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Default Engine hoist capacity

I am building an engine hoist framework, to hang a chainfall. I will be
using it to pull and install engines and trans in my racecar and other
various vehicles. I planned on using 4x4's for the uprights and the top
crossboard. The crossboard, that the chainfall will hang from, will be
10' long. Is a 4x4 strong enough, or should I use a 4x6, or something
else entirely? I figure the engine/trans combos shouldn't be more than
700 or 800#. Plus maybe a momentary higher weight when a mount hangs up,
and the front of the car lifts up a little with the engine. Any
comments/thoughts are appreciated! Thanks, Big E

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Default Engine hoist capacity

On Mar 14, 2:10 pm, (big e lewis) wrote:
I am building an engine hoist framework, to hang a chainfall. I will be
using it to pull and install engines and trans in my racecar and other
various vehicles. I planned on using 4x4's for the uprights and the top
crossboard. The crossboard, that the chainfall will hang from, will be
10' long. Is a 4x4 strong enough, or should I use a 4x6, or something
else entirely? I figure the engine/trans combos shouldn't be more than
700 or 800#. Plus maybe a momentary higher weight when a mount hangs up,
and the front of the car lifts up a little with the engine. Any
comments/thoughts are appreciated! Thanks, Big E


Big E-

I would suggest that you look for a small A-frame style gantry on
Craigslist

Take a look at mcmaster.com under floor crane to get an idea of what
the design looks like in steel.

Timber is pretty variable material & the strength from piece to piece
can vary a lot.

A 4x4 is way undersized ... a 4x6 is getting closer.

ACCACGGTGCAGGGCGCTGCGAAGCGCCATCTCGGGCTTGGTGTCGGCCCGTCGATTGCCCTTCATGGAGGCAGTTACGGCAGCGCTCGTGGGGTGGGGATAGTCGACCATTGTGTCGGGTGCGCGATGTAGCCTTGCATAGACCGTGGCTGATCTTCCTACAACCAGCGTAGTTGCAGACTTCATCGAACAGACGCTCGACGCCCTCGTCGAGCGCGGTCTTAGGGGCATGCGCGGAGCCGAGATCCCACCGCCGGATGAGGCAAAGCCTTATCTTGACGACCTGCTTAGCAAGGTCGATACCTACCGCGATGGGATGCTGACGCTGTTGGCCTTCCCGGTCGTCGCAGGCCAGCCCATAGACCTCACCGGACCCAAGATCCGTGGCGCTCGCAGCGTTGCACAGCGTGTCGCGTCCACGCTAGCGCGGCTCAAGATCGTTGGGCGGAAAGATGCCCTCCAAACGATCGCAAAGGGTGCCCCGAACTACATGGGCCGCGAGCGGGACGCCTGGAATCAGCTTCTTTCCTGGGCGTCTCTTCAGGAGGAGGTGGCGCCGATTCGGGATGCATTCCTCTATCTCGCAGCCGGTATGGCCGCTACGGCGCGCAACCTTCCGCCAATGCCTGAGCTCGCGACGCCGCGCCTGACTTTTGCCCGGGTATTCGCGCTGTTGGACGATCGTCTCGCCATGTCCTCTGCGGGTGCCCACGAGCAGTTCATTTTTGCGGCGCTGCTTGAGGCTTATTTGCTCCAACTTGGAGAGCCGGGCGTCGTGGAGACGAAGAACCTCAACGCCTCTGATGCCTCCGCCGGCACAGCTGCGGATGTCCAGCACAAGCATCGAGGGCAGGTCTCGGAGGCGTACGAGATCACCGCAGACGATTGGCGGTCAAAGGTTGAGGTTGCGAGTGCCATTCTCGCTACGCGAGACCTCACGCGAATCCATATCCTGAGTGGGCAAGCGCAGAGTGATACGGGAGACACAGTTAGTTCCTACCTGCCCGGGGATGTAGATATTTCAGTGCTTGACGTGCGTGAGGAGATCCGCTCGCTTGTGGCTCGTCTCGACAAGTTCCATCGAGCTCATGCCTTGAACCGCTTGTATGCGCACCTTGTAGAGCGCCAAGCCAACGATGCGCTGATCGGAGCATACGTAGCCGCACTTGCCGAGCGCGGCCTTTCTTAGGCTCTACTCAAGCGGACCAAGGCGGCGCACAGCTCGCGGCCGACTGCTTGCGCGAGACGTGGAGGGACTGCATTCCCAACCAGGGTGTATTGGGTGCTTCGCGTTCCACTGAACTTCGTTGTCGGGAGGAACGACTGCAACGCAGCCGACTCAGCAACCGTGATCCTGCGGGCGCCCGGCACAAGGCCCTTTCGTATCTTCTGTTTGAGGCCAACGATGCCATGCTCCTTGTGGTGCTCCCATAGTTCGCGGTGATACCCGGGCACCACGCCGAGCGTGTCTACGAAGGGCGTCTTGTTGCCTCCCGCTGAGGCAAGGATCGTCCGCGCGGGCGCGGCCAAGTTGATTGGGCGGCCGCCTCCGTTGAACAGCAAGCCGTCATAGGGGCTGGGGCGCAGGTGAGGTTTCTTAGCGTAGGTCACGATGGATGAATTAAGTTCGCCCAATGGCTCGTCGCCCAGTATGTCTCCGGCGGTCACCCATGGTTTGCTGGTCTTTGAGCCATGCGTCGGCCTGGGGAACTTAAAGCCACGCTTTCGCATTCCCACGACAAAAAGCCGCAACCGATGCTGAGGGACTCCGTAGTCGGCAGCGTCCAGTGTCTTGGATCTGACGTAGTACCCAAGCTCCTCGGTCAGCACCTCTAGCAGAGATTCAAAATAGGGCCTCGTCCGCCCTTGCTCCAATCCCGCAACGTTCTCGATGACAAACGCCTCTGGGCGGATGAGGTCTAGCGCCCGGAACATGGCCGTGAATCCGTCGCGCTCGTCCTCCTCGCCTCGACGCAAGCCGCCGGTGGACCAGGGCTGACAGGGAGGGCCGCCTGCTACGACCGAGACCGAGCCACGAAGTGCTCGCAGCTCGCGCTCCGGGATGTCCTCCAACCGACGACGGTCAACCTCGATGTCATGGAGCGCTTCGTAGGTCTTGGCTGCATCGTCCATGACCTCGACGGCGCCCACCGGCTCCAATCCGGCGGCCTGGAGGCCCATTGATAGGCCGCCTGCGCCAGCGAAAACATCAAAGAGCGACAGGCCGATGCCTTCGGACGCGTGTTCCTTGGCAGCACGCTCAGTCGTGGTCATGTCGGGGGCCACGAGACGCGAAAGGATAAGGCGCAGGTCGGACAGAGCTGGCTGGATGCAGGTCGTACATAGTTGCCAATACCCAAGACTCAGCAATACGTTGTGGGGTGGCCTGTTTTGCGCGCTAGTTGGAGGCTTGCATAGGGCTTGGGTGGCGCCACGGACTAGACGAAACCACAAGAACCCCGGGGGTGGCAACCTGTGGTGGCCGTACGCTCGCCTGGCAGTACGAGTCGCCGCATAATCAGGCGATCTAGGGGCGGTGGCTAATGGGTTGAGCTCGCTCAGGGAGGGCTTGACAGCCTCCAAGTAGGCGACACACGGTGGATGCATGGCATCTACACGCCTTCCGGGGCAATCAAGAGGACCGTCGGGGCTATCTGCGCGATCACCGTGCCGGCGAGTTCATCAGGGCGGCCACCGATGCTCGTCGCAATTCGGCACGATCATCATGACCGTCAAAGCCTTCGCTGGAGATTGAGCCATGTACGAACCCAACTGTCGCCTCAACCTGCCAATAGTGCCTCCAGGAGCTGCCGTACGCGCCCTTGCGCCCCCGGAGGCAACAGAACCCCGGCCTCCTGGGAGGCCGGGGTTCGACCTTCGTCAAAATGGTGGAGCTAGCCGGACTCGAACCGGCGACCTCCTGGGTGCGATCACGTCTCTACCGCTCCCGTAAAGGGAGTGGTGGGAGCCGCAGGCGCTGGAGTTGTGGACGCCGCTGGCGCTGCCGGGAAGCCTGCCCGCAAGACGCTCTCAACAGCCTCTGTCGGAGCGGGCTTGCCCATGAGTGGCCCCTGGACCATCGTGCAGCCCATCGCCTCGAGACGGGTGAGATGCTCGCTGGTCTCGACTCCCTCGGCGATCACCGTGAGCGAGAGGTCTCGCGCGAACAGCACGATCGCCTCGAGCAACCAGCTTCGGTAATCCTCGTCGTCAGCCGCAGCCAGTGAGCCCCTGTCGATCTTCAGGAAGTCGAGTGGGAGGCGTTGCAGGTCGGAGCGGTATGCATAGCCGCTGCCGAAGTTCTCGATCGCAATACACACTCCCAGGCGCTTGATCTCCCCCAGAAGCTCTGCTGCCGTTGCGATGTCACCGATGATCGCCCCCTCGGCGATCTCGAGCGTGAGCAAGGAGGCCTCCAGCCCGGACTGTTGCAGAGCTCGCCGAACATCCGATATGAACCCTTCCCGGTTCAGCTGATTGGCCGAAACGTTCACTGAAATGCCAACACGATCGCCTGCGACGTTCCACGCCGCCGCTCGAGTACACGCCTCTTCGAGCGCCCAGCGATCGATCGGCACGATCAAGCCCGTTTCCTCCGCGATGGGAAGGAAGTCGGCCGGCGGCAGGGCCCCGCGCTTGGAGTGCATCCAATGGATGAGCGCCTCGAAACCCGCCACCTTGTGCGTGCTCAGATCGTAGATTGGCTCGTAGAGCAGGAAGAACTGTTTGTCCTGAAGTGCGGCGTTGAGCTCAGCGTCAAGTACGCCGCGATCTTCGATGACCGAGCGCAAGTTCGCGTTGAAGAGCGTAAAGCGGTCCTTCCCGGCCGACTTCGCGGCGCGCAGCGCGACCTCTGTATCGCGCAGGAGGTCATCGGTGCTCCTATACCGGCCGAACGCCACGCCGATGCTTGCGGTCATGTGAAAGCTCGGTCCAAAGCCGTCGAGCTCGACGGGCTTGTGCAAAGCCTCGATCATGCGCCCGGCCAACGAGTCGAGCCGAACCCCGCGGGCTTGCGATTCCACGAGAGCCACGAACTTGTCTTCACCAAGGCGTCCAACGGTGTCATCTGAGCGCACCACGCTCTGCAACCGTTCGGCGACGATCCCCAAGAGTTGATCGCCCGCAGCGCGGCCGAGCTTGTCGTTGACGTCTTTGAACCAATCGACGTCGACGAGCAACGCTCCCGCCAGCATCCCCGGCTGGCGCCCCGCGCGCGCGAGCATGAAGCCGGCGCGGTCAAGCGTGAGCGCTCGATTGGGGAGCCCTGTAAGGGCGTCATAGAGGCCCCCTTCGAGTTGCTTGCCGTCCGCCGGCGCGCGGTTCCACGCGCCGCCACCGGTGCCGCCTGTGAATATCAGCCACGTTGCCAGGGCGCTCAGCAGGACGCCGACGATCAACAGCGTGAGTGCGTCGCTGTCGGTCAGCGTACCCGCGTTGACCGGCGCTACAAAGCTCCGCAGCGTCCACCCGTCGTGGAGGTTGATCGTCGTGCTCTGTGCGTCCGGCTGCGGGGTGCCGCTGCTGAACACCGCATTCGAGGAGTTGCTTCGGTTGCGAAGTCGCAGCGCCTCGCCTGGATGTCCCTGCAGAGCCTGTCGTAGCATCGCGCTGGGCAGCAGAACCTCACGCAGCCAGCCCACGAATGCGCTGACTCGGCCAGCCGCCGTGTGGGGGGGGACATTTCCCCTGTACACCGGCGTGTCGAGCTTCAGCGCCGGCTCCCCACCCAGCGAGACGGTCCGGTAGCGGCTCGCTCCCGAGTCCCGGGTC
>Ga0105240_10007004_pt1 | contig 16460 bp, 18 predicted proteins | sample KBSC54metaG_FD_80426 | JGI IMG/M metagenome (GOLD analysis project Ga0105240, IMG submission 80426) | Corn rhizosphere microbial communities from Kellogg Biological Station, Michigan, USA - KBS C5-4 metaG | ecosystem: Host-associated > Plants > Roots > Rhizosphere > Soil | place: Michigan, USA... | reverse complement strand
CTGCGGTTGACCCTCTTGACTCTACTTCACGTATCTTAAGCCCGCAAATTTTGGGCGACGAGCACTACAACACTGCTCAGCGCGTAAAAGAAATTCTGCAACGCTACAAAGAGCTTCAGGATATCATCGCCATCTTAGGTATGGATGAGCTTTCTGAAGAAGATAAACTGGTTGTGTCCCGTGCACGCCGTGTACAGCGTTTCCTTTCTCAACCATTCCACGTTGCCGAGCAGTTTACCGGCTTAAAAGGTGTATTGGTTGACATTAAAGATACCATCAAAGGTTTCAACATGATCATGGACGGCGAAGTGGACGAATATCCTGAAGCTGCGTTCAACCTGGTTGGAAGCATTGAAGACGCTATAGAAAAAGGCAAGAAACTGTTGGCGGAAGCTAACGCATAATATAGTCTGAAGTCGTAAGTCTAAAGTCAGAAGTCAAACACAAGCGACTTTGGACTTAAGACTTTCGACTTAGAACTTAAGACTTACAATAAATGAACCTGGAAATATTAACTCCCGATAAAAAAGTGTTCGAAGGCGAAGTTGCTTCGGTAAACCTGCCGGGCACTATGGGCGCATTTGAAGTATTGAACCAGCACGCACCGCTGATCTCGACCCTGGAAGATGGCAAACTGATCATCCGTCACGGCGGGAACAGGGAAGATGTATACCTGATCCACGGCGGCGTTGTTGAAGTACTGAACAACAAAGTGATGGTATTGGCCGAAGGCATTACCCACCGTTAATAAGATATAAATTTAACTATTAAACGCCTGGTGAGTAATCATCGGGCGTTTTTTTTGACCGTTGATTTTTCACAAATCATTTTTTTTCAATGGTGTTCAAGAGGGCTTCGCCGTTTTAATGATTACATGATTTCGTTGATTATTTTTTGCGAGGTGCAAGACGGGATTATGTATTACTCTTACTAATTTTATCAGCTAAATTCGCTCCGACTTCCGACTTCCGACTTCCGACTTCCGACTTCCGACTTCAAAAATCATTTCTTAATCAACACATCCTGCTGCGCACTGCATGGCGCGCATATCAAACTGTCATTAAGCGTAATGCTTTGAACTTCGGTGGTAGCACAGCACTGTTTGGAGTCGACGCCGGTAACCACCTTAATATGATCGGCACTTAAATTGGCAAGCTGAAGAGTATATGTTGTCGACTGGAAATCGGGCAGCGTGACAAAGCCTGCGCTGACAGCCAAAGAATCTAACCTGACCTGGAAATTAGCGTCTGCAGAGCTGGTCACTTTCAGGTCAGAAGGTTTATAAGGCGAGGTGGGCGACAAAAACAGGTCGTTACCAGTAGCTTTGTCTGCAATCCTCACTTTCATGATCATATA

The connection details are very important to performance of the
system.

Wood though easy to work with isn't ideal material for this
application.

Several 100's of pounds of auto components suspended chest high off
the ground is a non-trivial activity that could seriously hurt or kill
someone if it falls.

Lifting systems are required to have substantial safety margin....your
home brew solution, while doable (if you know what you're doing),
could be a disaster waiting to happen.

cheers
Bob
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Default Engine hoist capacity

better get some updated info on those weights. Unless you're running an
aluminum 4 cyl.

s


"big e lewis" wrote in message
...
I am building an engine hoist framework, to hang a chainfall. I will be
using it to pull and install engines and trans in my racecar and other
various vehicles. I planned on using 4x4's for the uprights and the top
crossboard. The crossboard, that the chainfall will hang from, will be
10' long. Is a 4x4 strong enough, or should I use a 4x6, or something
else entirely? I figure the engine/trans combos shouldn't be more than
700 or 800#. Plus maybe a momentary higher weight when a mount hangs up,
and the front of the car lifts up a little with the engine. Any
comments/thoughts are appreciated! Thanks, Big E



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Default Engine hoist capacity

On Fri, 14 Mar 2008 19:28:52 -0500, "S. Barker"
wrote:

better get some updated info on those weights. Unless you're running an
aluminum 4 cyl.

s


How much does a Chevy 327 weight with a bell housing and clutch - no
tranny.. 800#?


"big e lewis" wrote in message
...
I am building an engine hoist framework, to hang a chainfall. I will be
using it to pull and install engines and trans in my racecar and other
various vehicles. I planned on using 4x4's for the uprights and the top
crossboard. The crossboard, that the chainfall will hang from, will be
10' long. Is a 4x4 strong enough, or should I use a 4x6, or something
else entirely? I figure the engine/trans combos shouldn't be more than
700 or 800#. Plus maybe a momentary higher weight when a mount hangs up,
and the front of the car lifts up a little with the engine. Any
comments/thoughts are appreciated! Thanks, Big E


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Default Engine hoist capacity

BobK207 wrote:
On Mar 14, 2:10 pm, (big e lewis) wrote:

I am building an engine hoist framework, to hang a chainfall. I will be
using it to pull and install engines and trans in my racecar and other
various vehicles. I planned on using 4x4's for the uprights and the top
crossboard. The crossboard, that the chainfall will hang from, will be
10' long. Is a 4x4 strong enough, or should I use a 4x6, or something
else entirely? I figure the engine/trans combos shouldn't be more than